Its Wool Week! Celebrating Wool in Fashion

Evening Dress by Marcel Rochas, 1948. Gift of Mary-Annette Hay, 2007

As the freshness of autumn turns into the chill of winter, it is time to dig out the winter woollies and the Ugg boots. Fittingly, this Friday kicks off ‘Wool Week’ (10-17 June).  We are thrilled that Mary-Annette Hay, the subject of Te Papa’s 2007 exhibition Queen of Wool and whose elegant all-wool wardrobe is in our collection, has been invited to be the campaign’s Honorary Ambassador.

Wool Week is an initiative of The Campaign for Wool, ‘a global five-year campaign to get people once again talking about the wonderful properties of wool’ that is now taking off in New Zealand. The Campaign for Wool was initiated last year in the UK by His Royal Highness the Prince of Wales, who had observed that the wool industry was facing enormous and unprecedented challenges. ‘The Campaign is multi-national, multi-sector and inclusive, and tries to embrace all sections of wool users from the very largest companies to specialist artisans’.

In New Zealand Wool Week is being launched with ‘Lambs on Lambton’, which features a live shearing demonstration on Lambton Quay, and later on this evening a fashion show during which 12 designers will showcase their interpretation of New Zealand’s  iconic black woollen singlet. Zambesi, Nom*d and State of Grace are among the line-up. It is perhaps both ironic and fitting, that Wool Week kicks off following the news of  the death of New Zealand’s most famous sheep, the rebellious merino, Shrek.

El Jay and Christian Dior

Fine woollen garments by El Jay and Christian Dior by El Jay from Te Papa’s Collection.

Wool is also getting its own showcase at Te Papa in the forthcoming exhibition New Zealand in Vogue, which opens 24 June in the Eyelights Gallery. Each case in the exhibition is inspired by a headline from Vogue New Zealand, including The Way to Look in Wool. The Way to Look in Wool focuses on the importance of the New Zealand Wool Board Awards to fashion in the 1960s – a time when the Wool Board saw itself as waging a war against new-fangled synthetics, such as Crimplene. The case includes garments by El Jay, Christian Dior by El Jay and Fashionbilt, and is supported by film footage from the 1965 Wool Awards starring  Miss World, Ann Sidney.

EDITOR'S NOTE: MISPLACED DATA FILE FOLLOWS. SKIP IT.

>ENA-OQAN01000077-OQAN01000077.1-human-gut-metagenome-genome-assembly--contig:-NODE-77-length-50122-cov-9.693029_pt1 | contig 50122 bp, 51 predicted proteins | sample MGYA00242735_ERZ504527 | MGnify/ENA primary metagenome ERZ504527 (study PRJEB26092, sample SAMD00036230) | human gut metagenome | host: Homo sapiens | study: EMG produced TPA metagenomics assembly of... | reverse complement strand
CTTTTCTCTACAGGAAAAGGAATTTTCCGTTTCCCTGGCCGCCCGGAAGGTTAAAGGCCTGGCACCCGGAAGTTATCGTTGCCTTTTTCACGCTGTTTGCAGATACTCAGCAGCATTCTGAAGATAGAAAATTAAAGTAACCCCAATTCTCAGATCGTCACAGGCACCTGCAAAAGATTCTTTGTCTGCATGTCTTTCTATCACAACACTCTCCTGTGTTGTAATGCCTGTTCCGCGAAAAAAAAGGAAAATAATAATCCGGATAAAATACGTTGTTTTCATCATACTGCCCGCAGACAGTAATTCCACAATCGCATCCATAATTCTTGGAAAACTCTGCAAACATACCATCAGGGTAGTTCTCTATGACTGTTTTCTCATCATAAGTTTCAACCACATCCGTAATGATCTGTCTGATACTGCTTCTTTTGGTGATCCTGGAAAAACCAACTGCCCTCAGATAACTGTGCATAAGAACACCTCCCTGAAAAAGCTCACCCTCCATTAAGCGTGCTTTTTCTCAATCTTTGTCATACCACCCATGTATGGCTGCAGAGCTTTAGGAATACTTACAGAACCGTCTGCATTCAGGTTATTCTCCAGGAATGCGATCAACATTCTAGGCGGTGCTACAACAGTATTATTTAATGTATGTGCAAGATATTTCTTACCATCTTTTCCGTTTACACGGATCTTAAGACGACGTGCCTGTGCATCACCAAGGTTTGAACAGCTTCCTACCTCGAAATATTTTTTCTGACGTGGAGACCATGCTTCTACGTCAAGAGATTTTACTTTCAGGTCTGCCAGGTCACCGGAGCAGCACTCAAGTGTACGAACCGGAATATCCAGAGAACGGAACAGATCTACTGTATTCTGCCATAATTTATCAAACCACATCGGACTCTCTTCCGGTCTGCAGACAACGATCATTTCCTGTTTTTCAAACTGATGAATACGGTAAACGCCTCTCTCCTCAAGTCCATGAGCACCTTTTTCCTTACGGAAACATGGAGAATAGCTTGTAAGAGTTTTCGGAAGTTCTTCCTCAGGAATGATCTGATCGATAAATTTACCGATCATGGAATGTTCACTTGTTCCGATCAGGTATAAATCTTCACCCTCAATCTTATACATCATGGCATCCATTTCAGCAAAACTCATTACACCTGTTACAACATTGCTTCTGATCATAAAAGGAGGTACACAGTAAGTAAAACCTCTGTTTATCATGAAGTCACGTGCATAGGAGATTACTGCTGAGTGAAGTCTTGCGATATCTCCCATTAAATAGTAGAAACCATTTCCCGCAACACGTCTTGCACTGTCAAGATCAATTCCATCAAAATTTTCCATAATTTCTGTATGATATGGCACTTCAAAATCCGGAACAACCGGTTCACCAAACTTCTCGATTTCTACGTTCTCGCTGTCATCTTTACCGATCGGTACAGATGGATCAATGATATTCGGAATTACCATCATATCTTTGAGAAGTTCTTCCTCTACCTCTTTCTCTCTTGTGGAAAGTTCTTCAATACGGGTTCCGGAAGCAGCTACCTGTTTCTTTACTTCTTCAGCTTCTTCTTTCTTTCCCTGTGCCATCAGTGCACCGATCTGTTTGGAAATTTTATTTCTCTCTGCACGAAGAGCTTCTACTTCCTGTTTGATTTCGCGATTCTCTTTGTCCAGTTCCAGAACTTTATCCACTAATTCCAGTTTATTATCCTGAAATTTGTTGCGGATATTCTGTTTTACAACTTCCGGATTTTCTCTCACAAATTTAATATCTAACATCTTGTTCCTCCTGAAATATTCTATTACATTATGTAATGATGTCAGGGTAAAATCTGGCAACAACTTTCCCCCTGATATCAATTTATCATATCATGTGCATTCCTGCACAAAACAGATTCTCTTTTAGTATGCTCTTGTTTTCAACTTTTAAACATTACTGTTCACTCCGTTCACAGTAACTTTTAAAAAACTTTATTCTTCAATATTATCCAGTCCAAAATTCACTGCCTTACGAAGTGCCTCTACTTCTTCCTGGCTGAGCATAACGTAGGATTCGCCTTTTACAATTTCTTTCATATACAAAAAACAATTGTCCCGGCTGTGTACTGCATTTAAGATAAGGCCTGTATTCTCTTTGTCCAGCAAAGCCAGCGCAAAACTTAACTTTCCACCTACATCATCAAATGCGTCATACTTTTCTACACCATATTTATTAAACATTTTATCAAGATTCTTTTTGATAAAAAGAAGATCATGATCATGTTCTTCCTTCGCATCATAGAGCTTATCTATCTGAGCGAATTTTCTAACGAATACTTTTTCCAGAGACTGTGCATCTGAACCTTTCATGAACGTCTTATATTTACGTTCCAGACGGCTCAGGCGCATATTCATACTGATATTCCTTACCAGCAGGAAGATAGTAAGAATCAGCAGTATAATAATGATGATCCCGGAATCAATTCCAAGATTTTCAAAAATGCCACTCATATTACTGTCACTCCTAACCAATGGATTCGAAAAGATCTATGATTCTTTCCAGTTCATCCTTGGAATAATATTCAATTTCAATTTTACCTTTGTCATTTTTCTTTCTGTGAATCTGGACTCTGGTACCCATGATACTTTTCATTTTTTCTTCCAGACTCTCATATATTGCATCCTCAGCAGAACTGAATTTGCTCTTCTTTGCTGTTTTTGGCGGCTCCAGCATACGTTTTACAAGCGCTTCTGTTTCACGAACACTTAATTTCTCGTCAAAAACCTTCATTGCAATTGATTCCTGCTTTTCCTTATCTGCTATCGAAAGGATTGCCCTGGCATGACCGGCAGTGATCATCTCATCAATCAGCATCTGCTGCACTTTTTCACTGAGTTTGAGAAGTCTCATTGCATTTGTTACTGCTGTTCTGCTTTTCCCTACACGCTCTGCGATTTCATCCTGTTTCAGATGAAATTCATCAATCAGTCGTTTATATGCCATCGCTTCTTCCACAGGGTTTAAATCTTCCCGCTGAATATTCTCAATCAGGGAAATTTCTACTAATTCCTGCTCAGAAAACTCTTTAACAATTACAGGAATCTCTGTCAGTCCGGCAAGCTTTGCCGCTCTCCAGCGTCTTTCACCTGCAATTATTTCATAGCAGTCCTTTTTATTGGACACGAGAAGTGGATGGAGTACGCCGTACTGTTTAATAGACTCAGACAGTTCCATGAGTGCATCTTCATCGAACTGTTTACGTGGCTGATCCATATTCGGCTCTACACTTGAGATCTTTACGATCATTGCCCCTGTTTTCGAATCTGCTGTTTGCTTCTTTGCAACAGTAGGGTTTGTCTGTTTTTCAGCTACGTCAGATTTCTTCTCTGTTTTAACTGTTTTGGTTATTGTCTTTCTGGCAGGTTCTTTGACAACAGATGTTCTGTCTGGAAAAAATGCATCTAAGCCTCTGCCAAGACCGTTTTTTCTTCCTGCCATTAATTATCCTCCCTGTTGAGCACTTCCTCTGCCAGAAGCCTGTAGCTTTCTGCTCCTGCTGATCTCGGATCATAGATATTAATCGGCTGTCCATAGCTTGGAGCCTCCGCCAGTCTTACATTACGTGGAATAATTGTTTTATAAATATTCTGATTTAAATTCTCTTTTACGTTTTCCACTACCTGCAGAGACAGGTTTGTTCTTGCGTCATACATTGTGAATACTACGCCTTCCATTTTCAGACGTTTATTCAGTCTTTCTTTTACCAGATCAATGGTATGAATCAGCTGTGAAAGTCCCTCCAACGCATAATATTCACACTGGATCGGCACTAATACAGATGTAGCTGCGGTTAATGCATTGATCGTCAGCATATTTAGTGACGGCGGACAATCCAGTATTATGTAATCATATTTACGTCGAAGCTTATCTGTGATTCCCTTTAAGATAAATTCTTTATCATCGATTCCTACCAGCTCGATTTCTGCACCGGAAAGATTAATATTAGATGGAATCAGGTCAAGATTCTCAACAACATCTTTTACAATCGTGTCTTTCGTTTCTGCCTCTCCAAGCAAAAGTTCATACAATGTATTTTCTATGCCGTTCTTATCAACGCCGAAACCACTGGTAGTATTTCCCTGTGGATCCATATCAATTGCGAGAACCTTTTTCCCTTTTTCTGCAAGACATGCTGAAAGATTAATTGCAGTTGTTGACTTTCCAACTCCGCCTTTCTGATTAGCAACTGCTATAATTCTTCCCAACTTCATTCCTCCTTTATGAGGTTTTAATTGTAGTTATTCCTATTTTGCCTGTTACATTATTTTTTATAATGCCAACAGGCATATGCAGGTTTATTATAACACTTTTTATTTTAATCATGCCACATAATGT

Just as the garments and the themes for each case have been directly inspired by the pages of New Zealand Vogue, so has the exhibition’s design which was conceived by Ben Barraud.

Overall Ben was influenced by ‘the grid’ which underpins all of the magazine’s design. For The Look of Wool Ben took inspiration directly from this beautiful advertisement for Kaiapoi knitting wool.

Kaiapoi Wool advertistement from Vogue New Zealand.

I got to spend a happy hour at a local knitting store chosing a suitable palette of knitting balls to recreate the look in the display. During the exhibition’s installation (19-23 June), I will publish a post on the design, the pages that inspired and its realisation in the space.

Fashion and wool will be a major theme explored on the evening of Thursday 21 July at 6.30pm when I will be joined in conversation by Michal McKay, former editor of Vogue New Zealand, and Jillian Ewart, who followed in Mary-Annette Hay’s well heeled shoes as fashion promoter for the NZ Wool Board in the 1960s. In 1967 Jillian got to host Pierre Cardin on his visit to Auckland, when he touched down with a futuristic collection of woollen garments which both wowed and puzzled the critics. Keep an eye out on our events calender for more details.

In closing, I will leave you with a message from the Wool Board of  the 1960s, who certainly knew how to imbue wool with a bit of allure.

‘Soft as a whisper, gentle as a sigh – let the warmth of wool enfold you this winter… Wool doesn’t follow fashion – it makes it!’

Vogue New Zealand, Autumn, 1965

Have a great weekend, keep warm, and maybe even raise a toast to that old woolly rogue, Shrek.

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